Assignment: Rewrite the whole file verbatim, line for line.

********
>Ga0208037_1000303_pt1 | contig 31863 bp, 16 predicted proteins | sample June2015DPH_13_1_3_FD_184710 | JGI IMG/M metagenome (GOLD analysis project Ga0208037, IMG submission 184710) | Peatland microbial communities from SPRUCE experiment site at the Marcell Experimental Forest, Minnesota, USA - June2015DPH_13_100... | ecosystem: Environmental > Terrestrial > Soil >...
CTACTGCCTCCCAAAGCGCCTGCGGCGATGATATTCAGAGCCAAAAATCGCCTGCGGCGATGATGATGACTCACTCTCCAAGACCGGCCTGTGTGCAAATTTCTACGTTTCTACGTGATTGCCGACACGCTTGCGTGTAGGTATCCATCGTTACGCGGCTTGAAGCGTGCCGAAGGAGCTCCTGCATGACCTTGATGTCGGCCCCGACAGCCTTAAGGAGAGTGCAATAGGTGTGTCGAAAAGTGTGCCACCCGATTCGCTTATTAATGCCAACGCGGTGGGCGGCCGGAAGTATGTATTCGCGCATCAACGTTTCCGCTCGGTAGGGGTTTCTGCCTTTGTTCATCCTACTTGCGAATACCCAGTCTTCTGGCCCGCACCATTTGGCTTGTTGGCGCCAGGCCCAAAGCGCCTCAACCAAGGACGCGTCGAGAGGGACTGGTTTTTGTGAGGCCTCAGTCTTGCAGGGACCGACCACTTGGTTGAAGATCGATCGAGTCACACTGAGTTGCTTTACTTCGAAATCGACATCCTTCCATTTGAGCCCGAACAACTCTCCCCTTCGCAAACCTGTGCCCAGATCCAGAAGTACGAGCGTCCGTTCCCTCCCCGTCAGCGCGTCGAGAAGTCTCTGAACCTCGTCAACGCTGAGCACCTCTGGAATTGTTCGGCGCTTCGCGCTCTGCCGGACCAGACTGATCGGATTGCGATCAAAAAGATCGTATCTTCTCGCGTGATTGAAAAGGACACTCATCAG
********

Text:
>Ga0208037_1000303_pt1 | contig 31863 bp, 16 predicted proteins | sample June2015DPH_13_1_3_FD_184710 | JGI IMG/M metagenome (GOLD analysis project Ga0208037, IMG submission 184710) | Peatland microbial communities from SPRUCE experiment site at the Marcell Experimental Forest, Minnesota, USA - June2015DPH_13_100... | ecosystem: Environmental > Terrestrial > Soil >...
CTACTGCCTCCCAAAGCGCCTGCGGCGATGATATTCAGAGCCAAAAATCGCCTGCGGCGATGATGATGACTCACTCTCCAAGACCGGCCTGTGTGCAAATTTCTACGTTTCTACGTGATTGCCGACACGCTTGCGTGTAGGTATCCATCGTTACGCGGCTTGAAGCGTGCCGAAGGAGCTCCTGCATGACCTTGATGTCGGCCCCGACAGCCTTAAGGAGAGTGCAATAGGTGTGTCGAAAAGTGTGCCACCCGATTCGCTTATTAATGCCAACGCGGTGGGCGGCCGGAAGTATGTATTCGCGCATCAACGTTTCCGCTCGGTAGGGGTTTCTGCCTTTGTTCATCCTACTTGCGAATACCCAGTCTTCTGGCCCGCACCATTTGGCTTGTTGGCGCCAGGCCCAAAGCGCCTCAACCAAGGACGCGTCGAGAGGGACTGGTTTTTGTGAGGCCTCAGTCTTGCAGGGACCGACCACTTGGTTGAAGATCGATCGAGTCACACTGAGTTGCTTTACTTCGAAATCGACATCCTTCCATTTGAGCCCGAACAACTCTCCCCTTCGCAAACCTGTGCCCAGATCCAGAAGTACGAGCGTCCGTTCCCTCCCCGTCAGCGCGTCGAGAAGTCTCTGAACCTCGTCAACGCTGAGCACCTCTGGAATTGTTCGGCGCTTCGCGCTCTGCCGGACCAGACTGATCGGATTGCGATCAAAAAGATCGTATCTTCTCGCGTGATTGAAAAGGACACTCATCAG